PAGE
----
The Waterstones Children's Book Prize Blog: Bethan Stevens

Posted on 1st July 2021 by Mark Skinner

Congratulations to Bethan Stevens whose delightful picture book The Grumpy Fairies has triumphed in the Illustrated Books category of this year's Waterstones Children's Book Prize. In this exclusive piece, Bethan discusses the book that fostered a love of books in her and inspired her writing journey.

When I began to think about which books fostered a love of reading and inspired me to become a picture book maker, I was overwhelmed by the choice! I was obsessed with books as a child and I still am – reading was a part of daily life for me, just like eating or sleeping. I even used to have a book beside me when I was watching TV, so that I could pick it up and read it during the adverts. 

And so there are many, many books that inspired me to begin my journey to becoming an author and illustrator. There are some that were read to me as a very young child (The Very Hungry Caterpillar and Where the Wild Things Are, naturally!), some that accompanied me as I grew through childhood (Lemony Snicket’s A Series of Unfortunate Events) and there were some that I escaped into as a sulky teenager (Louise Rennison’s Confessions of Georgia Nicholson series, whose titles alone still make me snort with laughter). But if I go back to the very beginning, when I was as little as I can remember being, there was a book which I thought was the most entrancing and brilliant thing – Peepo! by Janet and Allan Ahlberg. It’s a book that I’m sure many other people also had on their shelves as children and it’s not a particularly original choice, but as a little girl I was captivated and comforted by it in equal measure and it taught me just how great picture books could be.

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Conceptually sophisticated, immensely charming and perfect for banishing bedtime blues, the Ahlbergs’ die-cut marvel relays wartime Britain through the eyes of an inquisitive baby.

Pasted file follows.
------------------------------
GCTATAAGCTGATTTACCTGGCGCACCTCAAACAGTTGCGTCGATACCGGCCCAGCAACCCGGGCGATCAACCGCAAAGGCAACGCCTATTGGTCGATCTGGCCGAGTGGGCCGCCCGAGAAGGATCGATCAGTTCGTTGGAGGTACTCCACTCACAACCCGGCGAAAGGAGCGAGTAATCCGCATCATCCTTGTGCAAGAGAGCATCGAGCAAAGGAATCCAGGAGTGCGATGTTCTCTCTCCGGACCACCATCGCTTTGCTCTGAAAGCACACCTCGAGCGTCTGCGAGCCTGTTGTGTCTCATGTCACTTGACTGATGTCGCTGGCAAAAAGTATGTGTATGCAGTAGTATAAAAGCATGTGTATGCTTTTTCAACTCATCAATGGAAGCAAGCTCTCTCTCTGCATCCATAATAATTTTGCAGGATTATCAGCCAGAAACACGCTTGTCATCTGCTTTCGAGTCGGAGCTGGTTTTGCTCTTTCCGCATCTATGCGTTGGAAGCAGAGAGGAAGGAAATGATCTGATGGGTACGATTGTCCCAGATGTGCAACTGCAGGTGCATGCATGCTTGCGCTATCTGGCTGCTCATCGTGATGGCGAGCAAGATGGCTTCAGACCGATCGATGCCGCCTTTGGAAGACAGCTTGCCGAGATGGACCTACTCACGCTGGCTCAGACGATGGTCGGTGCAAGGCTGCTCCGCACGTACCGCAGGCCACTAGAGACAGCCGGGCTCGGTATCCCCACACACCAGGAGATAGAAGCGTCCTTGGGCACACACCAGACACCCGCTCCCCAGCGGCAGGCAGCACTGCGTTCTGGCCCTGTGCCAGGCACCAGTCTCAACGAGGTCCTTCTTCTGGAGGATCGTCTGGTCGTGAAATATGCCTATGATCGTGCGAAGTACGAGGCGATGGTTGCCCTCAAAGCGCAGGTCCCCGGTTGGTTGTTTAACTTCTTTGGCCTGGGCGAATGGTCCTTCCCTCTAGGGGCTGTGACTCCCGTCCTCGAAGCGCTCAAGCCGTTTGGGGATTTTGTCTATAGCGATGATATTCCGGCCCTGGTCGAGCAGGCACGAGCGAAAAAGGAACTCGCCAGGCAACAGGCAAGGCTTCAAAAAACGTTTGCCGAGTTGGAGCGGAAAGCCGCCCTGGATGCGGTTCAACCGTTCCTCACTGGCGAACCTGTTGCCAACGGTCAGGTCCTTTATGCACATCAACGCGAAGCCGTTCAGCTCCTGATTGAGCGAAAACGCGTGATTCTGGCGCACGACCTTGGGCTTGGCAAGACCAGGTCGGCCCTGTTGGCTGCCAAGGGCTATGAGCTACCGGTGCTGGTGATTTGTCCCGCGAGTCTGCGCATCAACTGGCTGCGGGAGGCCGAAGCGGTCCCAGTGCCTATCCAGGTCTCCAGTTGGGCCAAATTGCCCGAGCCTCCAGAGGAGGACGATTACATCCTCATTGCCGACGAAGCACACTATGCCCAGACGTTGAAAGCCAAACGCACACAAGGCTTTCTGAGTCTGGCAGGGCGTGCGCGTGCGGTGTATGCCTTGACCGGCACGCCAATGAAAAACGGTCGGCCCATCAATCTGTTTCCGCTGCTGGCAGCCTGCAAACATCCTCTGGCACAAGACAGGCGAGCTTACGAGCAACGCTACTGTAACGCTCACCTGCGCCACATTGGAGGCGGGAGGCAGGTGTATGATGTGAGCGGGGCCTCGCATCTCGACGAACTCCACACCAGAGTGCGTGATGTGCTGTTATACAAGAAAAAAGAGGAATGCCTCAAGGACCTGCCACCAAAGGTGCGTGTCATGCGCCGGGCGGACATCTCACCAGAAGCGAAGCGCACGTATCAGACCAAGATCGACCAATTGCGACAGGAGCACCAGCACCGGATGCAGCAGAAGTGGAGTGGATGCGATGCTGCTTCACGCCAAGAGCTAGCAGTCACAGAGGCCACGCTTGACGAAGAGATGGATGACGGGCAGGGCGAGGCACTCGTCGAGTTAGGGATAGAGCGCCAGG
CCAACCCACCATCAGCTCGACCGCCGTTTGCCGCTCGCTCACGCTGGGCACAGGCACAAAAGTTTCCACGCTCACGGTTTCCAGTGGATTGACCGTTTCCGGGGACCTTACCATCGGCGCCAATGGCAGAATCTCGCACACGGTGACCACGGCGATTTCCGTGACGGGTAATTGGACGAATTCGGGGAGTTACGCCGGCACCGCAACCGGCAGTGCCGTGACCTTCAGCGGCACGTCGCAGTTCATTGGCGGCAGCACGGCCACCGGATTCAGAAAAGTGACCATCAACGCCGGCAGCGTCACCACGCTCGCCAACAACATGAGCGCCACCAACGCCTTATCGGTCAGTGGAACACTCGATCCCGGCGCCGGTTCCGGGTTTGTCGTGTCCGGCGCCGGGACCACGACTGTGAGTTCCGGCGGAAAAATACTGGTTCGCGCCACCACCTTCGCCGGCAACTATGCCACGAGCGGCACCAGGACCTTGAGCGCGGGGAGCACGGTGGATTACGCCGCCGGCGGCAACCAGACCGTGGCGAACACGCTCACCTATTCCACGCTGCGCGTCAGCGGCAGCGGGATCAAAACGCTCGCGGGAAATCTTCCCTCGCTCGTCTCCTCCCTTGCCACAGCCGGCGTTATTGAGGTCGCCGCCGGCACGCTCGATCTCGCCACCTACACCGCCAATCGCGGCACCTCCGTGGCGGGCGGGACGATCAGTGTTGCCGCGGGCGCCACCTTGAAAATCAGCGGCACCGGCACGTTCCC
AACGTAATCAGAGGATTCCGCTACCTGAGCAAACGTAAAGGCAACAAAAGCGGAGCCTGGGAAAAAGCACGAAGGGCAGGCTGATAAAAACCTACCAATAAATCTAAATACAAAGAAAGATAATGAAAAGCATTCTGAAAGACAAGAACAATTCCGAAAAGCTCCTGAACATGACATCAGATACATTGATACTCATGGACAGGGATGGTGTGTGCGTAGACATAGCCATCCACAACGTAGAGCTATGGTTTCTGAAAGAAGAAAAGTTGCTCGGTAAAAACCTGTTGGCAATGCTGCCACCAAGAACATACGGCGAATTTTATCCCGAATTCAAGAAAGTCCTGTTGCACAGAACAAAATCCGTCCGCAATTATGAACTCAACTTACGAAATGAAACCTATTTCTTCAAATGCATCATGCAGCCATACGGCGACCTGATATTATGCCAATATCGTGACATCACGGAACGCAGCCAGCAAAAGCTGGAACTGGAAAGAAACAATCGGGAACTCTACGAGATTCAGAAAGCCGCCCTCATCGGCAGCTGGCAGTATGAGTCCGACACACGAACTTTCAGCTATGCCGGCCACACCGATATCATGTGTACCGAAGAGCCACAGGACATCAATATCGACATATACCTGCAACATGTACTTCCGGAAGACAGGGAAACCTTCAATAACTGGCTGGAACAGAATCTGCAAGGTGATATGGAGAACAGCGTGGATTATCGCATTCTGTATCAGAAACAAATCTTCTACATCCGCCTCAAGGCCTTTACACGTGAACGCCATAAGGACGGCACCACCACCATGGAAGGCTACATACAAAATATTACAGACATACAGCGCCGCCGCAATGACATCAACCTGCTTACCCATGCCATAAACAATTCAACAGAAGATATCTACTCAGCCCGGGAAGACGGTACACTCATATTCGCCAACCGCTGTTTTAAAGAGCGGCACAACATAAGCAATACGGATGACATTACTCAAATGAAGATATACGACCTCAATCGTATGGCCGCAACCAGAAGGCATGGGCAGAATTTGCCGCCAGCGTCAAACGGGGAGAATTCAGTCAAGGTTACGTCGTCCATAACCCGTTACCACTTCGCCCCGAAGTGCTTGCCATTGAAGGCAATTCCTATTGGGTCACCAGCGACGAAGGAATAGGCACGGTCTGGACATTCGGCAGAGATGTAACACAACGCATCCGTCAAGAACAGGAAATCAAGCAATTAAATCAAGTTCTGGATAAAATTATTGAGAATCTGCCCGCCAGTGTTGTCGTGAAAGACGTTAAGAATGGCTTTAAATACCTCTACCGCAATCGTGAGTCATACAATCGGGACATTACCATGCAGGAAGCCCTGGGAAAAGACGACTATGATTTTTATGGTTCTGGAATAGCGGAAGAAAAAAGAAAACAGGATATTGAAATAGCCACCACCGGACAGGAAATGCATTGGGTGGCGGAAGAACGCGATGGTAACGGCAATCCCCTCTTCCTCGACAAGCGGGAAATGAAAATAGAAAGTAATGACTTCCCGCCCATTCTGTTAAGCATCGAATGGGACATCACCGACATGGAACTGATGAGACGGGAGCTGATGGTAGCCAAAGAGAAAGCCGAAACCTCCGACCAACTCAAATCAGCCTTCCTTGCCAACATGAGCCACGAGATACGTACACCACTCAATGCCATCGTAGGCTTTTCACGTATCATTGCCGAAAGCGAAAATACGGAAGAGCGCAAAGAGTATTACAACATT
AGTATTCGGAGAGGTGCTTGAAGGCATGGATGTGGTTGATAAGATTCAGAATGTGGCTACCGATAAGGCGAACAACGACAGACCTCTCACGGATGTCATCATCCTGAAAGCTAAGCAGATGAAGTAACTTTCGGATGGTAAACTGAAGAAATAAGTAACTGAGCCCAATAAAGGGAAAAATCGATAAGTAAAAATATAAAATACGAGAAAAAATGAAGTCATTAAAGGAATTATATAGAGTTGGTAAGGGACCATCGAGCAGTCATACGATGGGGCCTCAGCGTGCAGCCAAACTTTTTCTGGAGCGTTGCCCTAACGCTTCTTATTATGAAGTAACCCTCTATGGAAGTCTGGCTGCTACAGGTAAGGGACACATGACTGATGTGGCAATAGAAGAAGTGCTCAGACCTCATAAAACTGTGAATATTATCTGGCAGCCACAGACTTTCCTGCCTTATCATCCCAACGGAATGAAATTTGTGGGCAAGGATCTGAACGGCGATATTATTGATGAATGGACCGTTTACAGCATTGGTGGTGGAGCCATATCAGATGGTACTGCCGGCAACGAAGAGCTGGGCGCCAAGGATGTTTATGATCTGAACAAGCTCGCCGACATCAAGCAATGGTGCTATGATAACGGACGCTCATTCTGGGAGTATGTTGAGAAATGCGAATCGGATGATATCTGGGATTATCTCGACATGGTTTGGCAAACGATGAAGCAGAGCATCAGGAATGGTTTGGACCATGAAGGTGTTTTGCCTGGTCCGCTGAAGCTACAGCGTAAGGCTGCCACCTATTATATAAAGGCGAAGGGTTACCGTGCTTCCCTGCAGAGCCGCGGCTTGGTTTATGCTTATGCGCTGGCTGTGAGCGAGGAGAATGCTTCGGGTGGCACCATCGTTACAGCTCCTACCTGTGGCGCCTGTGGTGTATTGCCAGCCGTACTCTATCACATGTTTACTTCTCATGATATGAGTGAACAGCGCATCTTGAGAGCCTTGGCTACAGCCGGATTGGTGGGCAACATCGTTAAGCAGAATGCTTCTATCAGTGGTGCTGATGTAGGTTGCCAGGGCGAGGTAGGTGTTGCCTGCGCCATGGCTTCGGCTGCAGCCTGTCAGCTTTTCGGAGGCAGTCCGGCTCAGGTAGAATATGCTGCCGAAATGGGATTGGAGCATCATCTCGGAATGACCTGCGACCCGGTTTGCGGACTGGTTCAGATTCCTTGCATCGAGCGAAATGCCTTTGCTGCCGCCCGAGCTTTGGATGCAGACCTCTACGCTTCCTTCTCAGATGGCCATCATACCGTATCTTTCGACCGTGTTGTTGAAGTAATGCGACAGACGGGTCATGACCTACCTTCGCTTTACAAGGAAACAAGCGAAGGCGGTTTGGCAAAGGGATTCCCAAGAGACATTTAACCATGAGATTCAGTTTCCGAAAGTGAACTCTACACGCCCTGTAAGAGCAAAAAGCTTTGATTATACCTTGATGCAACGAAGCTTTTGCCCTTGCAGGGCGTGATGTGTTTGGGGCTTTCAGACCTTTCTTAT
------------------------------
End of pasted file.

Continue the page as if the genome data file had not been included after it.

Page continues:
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I pored over the pages of Peepo! time and time again and many of the touching details in the narrative stick with me today – the single bare foot of the Mum who has fallen asleep in the armchair half-way through taking off her shoes, the little girls in the pond with their skirts tucked into their knickers, the chortling baby grabbing a handful of his sister’s hair, the rainbow rim of the mirror on the final spread. Some of these images spoke to me because they chimed with something I recognised, like standing barefoot in shallow pools with friends, fishing for mysterious creatures beneath the surface, or leaning desperately away from a baby’s grasping fingers as they made gleeful attempts to grab at my hair. And some of the images posed questions - as a very young child, I remember asking why the Mum had one shoe on and one shoe off, and why the mirror had rainbow colours dancing around its edges. These images encouraged me to be inquisitive and seek out meaning, not only within the book but also from the world around me. Books like Peepo! provided a context for my own experiences as I grew up and even now when I see the dancing rainbow light of a mirror reflected on a wall I think of Peepo! and how those images that struck me so keenly as a child have echoed down through my life in the years since. 

Looking back on Peepo! as an adult, I can clearly see how it shaped and inspired my own approach to picture book making. In a similar way to Each Peach Pear Plum (also a firm favourite), Peepo! is a book full of tiny challenges that speak directly to the reader, pulling them into and through the narrative. These books made me, as a reader, feel integral to the story; I felt welcomed and involved and encouraged to participate. It was within these books that I learnt that the reader isn’t a passive audience, they’re an integral part of the narrative and they deserve to be welcomed in and treated with respect by the author. And Janet’s wonderful images taught me really important lessons about a picture’s powerful ability to tell a story. Allan’s words are key to the magic of Peepo! but Janet’s images tell a rich and evocative story of their own, with layers of meaning and detail that I still find completely absorbing today. 

All of these magical elements taught me how wonderful picture books could be and I think probably planted in me the urge to become an author-illustrator, as well as providing me with so much joy as I grew up. I certainly wouldn’t be where I am today without the countless hours of entertainment, solace and inspiration that books provided me with, and I owe a lot to all of the authors and illustrators whose work I encountered, for shaping my love of books and setting me on the magical path of becoming a writer and illustrator myself.



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